A further selection of the incredible sand patterns at Rhossili beach on the Gower Peninsula.
This marks the final post in the series about the rocks at Ferriters Cove. I had spent a happy few hours on the beach and reached the limit of accessible shore at Ferriters Cove. Time to call it a day. At this northernmost part of the shore, the steeply sloping strata in the cliff, with the bedding planes facing outwards as a continuous sheet, at first seem to be buckling under their own weight, as seen in images 55a and 56 in the previous post. Then, just a few metres further on, the strata can be viewed side-on across the bedding planes with the sequence of individual layers revealed. The strata are curved concavely so that the cliff face is like the under-side of a huge wave, the crest of which is curving over and about to crash down and break. You can see this best in images 60 and 61.
There are also some enigmatic markings on that part of the bedrock on the beach which is covered each day by the tide. I wonder if these are fossils. Photo 73 has a number of rounded shapes that look like they might be gastropods; and Bembexia is a marine snail that is recorded in this locality.
More problematic are the plant-like patterns which occur on a number of rocks (see images 79 – 81). They seem to have a central stem with numerous branchlets along the length. I am not at all certain that these are fossils although they seem to be integral with the surface of the rock and to have a slightly different composition which is reflected in the fact that there is no black biofilm (maybe lichen) growing on them. I am fairly sure that the ‘plants’ are not grazing trails left by the feeding activities of the adjacent limpets and periwinkles. Plants are in fact recorded from the Silurian but I cannot find any illustrations that resemble these Ferriters Cove ‘plants’.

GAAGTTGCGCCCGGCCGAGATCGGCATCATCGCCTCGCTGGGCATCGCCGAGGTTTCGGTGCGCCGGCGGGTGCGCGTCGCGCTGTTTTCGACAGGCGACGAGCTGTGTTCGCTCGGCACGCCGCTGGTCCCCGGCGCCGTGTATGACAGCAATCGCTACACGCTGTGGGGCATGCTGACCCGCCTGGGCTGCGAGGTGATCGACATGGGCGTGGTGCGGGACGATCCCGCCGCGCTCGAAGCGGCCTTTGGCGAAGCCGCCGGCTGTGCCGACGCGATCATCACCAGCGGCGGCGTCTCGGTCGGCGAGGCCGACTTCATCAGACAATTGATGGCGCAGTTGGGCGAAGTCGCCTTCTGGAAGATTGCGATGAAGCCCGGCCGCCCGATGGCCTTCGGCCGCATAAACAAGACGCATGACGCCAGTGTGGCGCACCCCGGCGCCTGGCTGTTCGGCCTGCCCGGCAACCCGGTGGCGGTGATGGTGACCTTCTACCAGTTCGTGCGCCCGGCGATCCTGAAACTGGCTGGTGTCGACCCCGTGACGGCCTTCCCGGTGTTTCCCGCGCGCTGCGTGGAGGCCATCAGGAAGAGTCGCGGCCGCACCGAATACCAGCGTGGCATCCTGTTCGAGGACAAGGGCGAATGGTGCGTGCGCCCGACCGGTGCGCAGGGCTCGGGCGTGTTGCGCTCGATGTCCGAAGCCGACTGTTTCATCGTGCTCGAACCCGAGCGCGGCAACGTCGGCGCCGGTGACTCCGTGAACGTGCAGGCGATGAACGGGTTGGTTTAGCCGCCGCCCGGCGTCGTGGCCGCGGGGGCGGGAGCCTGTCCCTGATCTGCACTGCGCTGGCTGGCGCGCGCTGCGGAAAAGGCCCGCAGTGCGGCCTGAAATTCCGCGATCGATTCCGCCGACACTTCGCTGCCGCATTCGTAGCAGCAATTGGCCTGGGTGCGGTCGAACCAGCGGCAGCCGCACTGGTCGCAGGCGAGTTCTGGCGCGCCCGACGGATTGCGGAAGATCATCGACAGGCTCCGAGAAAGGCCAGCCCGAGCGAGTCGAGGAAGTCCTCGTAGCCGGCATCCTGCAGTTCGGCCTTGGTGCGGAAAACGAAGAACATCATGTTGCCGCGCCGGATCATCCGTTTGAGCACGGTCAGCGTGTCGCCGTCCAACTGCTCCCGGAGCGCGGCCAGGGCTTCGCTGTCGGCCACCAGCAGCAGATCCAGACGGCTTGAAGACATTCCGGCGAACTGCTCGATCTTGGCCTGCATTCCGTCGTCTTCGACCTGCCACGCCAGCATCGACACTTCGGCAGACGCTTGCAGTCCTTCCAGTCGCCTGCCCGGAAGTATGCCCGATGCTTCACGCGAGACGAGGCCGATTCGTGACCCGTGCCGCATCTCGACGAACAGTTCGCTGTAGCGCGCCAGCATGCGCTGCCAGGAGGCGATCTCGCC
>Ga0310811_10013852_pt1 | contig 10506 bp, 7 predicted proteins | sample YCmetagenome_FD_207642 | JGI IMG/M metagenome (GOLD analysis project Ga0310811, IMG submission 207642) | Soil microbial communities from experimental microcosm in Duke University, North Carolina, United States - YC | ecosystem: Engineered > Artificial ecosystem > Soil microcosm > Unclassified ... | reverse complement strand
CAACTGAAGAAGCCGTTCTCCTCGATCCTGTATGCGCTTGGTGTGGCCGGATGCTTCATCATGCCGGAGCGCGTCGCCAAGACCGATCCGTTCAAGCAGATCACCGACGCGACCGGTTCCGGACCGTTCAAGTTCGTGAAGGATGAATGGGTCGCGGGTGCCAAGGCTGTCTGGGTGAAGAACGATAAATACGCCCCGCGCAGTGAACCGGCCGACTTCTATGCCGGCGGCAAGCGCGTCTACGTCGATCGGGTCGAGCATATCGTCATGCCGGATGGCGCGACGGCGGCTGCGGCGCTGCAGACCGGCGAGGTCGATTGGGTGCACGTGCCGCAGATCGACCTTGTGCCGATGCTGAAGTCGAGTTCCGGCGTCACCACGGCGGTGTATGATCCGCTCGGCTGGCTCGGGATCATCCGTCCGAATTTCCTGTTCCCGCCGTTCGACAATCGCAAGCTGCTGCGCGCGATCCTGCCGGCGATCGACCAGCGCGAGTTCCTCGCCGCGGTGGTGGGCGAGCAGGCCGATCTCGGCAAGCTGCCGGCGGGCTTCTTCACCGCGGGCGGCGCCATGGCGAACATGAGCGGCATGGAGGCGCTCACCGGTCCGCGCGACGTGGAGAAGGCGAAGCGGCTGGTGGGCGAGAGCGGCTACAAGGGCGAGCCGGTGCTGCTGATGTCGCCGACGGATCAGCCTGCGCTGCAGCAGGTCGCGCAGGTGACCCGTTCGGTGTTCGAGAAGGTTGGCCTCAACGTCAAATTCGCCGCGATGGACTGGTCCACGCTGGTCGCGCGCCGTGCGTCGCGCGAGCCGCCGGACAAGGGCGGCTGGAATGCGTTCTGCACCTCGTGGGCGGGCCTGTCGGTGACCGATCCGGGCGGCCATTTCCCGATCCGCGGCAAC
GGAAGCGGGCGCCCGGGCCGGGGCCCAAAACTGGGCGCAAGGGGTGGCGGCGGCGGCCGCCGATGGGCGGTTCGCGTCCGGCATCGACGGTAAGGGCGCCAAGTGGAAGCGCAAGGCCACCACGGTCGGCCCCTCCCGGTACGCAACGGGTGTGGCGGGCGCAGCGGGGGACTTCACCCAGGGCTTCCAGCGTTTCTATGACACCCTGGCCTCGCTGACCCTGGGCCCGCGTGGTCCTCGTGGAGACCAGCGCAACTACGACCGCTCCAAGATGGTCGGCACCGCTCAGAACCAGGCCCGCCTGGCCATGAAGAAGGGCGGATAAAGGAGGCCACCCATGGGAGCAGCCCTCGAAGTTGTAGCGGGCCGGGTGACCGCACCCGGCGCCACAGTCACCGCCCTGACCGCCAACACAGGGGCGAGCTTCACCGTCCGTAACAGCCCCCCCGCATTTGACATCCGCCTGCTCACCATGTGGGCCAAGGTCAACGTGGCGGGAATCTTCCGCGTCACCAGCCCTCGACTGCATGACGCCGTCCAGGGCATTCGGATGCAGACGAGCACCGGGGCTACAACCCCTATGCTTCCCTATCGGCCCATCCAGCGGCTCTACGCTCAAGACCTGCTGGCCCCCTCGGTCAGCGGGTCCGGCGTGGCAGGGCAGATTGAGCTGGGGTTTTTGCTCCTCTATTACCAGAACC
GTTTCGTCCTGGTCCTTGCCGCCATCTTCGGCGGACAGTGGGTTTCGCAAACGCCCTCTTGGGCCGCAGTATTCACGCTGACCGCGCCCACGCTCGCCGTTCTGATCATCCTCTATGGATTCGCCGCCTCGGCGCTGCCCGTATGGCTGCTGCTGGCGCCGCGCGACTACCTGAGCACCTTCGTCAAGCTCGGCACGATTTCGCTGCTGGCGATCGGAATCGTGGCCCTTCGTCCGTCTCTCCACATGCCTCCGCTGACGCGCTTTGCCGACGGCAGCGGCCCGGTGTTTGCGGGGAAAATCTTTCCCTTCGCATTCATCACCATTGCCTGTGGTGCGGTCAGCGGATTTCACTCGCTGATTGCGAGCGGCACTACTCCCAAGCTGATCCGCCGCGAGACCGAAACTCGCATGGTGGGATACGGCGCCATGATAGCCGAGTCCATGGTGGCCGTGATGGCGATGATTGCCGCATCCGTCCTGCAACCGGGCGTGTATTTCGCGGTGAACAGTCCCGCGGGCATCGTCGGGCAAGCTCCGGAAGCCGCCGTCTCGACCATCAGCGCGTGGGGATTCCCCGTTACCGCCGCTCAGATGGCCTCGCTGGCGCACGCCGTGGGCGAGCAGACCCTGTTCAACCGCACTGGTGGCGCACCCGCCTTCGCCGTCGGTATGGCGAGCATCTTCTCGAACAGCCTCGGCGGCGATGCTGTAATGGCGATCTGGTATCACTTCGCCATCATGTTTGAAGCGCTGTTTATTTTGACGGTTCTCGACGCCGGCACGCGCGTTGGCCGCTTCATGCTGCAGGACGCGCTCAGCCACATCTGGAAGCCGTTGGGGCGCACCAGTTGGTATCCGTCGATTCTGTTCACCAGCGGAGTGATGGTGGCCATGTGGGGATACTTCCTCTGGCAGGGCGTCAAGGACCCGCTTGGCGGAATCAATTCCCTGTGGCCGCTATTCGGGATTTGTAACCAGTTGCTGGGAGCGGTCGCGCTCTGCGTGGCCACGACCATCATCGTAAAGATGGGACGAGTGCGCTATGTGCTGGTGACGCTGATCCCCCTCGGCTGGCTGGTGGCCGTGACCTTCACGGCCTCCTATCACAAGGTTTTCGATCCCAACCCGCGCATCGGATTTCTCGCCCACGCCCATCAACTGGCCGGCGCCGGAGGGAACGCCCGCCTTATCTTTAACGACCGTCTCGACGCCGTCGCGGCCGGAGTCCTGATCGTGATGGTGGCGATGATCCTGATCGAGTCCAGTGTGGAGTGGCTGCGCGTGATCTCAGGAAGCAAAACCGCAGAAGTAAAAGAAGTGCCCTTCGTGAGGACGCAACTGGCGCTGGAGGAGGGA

In an article about the Silurian Period on the website of the University of California Museum of Paleontology it says:
Perhaps the most striking of all biological events in the Silurian was the evolution of vascular plants, which have been the basis of terrestrial ecology since their appearance. Most Silurian plant fossils have been assigned to the genus Cocksonia, a collection of branching-stemmed plants that produce sporangia at their tips.
However, drawings of that particular genus show a very different branching system to that exhibited by the Ferriters Cove ‘plants’. Maybe I will get a clearer understanding when I have tracked down some of the specialist research papers on the fossils of this area such as those written by C. H. Holland:
Holland, C. H. (1969) Irish counterpart of the Silurian of Newfoundland. Memoir of the association of Petroleum Geologists 12, 298-308.
Holland, C. H. (1987) Stratigraphical and structural relationships of the Dingle Group (Silurian), County Kerry, Ireland. Geological Magazine 124, 33-42.
Holland, C. H. (1988) The fossiliferous Silurian rocks of the Dunquin inlier, Dingle Peninsula, County Kerry, Ireland. Transactions of the Royal Society of Edinburgh: Earth Sciences 79, 347-360.
Water-worn, soft, and stripey Silurian sedimentary rocks make sporadic appearances through the sandy beach at Ferriters Cove and sometimes they can have a strangely sculptural appearance, or even of a landscape in miniature, depending on the perspective from which they are photographed. I also particularly like the pale blue-green colour contrasting with the muted yellow that contributes to the natural abstract striped designs.
You can click on an image to enlarge it.
The last part of the Silurian strata exposure of the small rocky promontory at Ferriters Cove, before the wide sandy strip with beach stones, is very abstract…. but not so sculptural in appearance as the patches of water-worn mudstones that emerge here and there through the sand – see the next post!